The real revelation of the evening was the BBC National Chorus of Wales - it's a shame we won't be hearing from them again this season.
Psychoanalyst Josh Cohen untangles our complex "ways of being" in an overwhelmingly digital world.
An image of elitism still hovers around classical music - but the Proms have a democratic history that ought to be celebrated.
Just before the opening of her new show, "I Think Therefore I #", the artist Celina Teague talks about the difficulty of producing political art, and the effect that social media has on the way we absorb news.
How do we talk about Go Set a Watchman? Does its existence diminish To Kill a Mockingbird? How does it stand in relation to that text?
Harper Lee's newly released novel may not win another Pulitzer, but it's far more honest and mature about the complexity of racism in the South.
Better to give the viewer a quiet moment to absorb such horror than to attempt to underline it with one’s own feelings.
“I think a popular movement might arise from this to take action and lead to new politics!” thrilled a guest on Athens International Radio.
Ed Caesar's new book asks if the record is breakable - and who could break it.
There's a struggle at the heart of Ant-Man between the corporate and the eccentric.
Former New Statesman editor Peter Wilby reviews a new biography of John Freeman.
Kiš abhorred nationalism and prized literature as a global language.
Despite the decades that have gone by, the early days of space exploration hold an enduring fascination.
And will we recognise the place when we get there. . . ?
Why when one creative claims to turn his glass into an oak tree, we accept it as a heart-breaking reaction to loss, and when another does the same, it's confusingly pointless?
Body-swap storylines are the perfect premise for filmic fun, so why is the most recent offering in the genre, Self/Less, so disappointing?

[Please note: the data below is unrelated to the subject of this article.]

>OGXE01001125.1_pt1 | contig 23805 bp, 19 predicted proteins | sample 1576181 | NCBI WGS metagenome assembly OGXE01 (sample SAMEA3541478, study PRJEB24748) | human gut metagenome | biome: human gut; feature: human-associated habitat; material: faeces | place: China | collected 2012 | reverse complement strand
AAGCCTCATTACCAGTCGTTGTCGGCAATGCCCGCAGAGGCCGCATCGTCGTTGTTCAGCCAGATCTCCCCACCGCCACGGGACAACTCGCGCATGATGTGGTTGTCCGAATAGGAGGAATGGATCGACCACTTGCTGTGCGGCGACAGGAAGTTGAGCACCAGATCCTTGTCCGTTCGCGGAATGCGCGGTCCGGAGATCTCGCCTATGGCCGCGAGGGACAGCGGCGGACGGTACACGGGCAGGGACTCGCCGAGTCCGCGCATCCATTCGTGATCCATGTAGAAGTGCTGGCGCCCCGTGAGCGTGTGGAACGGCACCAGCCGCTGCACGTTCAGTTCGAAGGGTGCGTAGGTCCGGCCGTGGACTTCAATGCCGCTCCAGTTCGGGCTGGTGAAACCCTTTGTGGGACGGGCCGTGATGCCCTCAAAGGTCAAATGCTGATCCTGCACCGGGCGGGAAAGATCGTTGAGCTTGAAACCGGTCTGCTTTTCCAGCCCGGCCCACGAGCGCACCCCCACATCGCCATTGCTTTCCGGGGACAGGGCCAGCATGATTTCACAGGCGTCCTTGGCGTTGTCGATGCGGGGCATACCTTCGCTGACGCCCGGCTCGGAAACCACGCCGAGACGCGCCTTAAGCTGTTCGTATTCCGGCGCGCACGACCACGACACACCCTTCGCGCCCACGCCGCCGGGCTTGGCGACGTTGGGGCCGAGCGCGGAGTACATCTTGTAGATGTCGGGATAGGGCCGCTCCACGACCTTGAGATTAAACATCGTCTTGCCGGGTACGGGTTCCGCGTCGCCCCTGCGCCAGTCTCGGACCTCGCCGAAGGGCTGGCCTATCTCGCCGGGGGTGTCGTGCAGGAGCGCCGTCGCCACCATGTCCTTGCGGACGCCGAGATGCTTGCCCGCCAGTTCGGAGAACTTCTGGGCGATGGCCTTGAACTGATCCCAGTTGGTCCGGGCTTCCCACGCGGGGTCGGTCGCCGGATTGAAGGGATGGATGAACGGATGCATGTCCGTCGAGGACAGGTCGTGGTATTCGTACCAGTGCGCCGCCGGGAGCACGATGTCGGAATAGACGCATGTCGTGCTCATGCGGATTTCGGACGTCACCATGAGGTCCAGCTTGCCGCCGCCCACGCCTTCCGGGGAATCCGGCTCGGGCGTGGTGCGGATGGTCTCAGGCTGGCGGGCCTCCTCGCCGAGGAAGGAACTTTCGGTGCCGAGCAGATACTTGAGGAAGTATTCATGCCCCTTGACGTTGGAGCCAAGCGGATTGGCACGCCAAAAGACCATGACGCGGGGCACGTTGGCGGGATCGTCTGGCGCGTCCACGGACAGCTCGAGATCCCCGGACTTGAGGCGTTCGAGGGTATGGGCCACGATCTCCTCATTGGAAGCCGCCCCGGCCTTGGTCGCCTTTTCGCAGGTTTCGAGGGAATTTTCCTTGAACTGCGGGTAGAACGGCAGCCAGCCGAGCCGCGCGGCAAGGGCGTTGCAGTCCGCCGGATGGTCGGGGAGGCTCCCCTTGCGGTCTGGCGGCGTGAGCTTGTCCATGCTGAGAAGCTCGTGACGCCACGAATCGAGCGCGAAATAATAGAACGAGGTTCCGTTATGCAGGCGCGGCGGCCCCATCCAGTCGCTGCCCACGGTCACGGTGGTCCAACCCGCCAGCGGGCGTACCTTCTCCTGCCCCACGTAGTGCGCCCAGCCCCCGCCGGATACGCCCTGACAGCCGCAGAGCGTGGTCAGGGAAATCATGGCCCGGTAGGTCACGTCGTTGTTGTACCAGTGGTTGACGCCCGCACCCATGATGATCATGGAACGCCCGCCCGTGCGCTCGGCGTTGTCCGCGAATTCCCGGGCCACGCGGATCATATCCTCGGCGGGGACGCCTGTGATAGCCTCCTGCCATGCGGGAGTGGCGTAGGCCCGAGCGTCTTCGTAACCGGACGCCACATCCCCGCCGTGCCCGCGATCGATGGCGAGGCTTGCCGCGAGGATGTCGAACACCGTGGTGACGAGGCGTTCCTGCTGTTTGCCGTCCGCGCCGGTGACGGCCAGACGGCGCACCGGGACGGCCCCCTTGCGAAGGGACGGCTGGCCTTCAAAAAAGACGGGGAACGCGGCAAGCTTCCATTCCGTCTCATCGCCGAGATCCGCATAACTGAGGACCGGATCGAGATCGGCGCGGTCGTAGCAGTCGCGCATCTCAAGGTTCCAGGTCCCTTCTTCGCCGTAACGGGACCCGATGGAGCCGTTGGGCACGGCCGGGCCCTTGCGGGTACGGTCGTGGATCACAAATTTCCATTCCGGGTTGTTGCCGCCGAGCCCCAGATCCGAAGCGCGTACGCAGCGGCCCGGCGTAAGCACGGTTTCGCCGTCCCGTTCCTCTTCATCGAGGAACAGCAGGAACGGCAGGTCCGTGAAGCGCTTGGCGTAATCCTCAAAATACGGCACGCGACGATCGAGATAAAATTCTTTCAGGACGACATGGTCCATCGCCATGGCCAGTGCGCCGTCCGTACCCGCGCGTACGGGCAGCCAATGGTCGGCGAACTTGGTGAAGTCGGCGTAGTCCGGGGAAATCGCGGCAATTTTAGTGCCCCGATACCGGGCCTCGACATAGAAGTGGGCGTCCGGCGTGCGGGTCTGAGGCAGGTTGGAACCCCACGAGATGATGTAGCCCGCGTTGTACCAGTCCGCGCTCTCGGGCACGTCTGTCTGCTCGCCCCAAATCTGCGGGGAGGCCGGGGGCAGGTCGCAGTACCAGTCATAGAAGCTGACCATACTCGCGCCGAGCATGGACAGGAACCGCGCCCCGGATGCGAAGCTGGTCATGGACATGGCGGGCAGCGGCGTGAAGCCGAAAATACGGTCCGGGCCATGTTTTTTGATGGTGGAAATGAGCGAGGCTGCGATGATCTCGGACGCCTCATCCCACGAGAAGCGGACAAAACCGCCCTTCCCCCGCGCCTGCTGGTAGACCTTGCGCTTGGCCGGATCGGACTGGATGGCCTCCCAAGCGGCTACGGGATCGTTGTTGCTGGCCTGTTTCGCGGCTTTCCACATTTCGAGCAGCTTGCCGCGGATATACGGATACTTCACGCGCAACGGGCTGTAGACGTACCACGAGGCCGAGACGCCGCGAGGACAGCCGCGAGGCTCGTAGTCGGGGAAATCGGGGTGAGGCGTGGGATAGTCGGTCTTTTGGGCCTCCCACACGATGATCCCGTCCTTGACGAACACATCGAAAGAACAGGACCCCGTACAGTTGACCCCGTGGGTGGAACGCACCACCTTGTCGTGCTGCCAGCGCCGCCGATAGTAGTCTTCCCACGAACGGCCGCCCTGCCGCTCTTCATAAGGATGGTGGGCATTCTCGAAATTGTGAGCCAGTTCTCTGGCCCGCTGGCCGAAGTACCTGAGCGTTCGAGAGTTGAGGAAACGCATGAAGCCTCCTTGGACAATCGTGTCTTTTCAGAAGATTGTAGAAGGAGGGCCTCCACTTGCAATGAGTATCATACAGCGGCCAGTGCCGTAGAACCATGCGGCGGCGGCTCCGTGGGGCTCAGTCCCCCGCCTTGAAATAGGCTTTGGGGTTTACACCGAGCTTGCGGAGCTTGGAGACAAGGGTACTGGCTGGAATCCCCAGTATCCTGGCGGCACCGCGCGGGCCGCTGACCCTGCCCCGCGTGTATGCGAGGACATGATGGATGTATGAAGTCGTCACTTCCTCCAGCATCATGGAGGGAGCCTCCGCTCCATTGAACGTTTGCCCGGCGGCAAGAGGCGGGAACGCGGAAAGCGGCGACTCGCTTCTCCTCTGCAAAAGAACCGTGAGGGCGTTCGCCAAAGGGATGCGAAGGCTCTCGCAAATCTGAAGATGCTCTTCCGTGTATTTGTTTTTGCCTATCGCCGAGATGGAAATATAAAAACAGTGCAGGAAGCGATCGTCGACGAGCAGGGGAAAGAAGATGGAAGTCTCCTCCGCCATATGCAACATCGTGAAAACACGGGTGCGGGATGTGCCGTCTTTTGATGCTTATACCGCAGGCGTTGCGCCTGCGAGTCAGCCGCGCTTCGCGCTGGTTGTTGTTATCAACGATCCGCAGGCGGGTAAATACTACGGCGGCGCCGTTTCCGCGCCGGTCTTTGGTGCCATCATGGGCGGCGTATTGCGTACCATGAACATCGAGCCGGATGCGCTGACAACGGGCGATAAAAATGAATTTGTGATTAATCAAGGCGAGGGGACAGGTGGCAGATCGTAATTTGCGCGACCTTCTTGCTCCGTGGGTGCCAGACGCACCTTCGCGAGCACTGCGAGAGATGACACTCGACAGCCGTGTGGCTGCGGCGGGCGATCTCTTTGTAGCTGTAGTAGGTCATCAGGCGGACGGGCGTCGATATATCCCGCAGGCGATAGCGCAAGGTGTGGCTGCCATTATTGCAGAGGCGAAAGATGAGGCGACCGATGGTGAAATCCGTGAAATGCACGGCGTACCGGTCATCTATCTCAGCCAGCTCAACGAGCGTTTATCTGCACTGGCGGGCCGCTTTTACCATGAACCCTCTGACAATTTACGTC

The artist on Kate Moss, time travel and life after the YBAs.
Vivienne Westwood's 150th anniversary edition of Alice's Adventures in Wonderland calls for an end to capitalism, and captures the book in an age of political mistrust.
Looking behind the preferred casts of directors throughout the history of cinema who always use the same actors.
Roman Krznaric speaks about his new project, the Empathy Museum, and why he believes it has the power to make visitors more empathetic.
As the British lost their grip on India, Punjabi and Bengali soldiers were still sent to the front lines of a European war.
I performed twice at Glastonbury, crippled by stage fright, poor sound, chilly weather and an overwhelming desire to be anywhere else. Luckily, you can now join in via the telly.
Dumont isn’t satirising small-town small-mindedness so much as trying to understand how it functions – where it starts, what inflames it.
Damon Albarn's wonder.land and Tree of Codes, with music by Jamie xx, open this year's festival.
“The exercise of making radio matters,” said a caller. “It’s a symbol of resistance.”
Is it a legitimate left-liberal position not to want any more cuts, yet still to feel that some people take the piss? Or does that make me Andy Burnham?
Once again, history has conspired against the Palestinians – but as these books show, they cannot be wished away.
Saladin decapitated prisoners as ruthlessly as Isis does now - and Genghis Khan was brutal from childhood. But what can we learn from these men?
Grigson's recipes still have the power to surprise – God knows what readers in 1971 made of sushi with sweet beans – and her enthusiasm for her subject is utterly infectious.
After years of experimental exchanges with writer friends, she now drafts whole novels in weeks.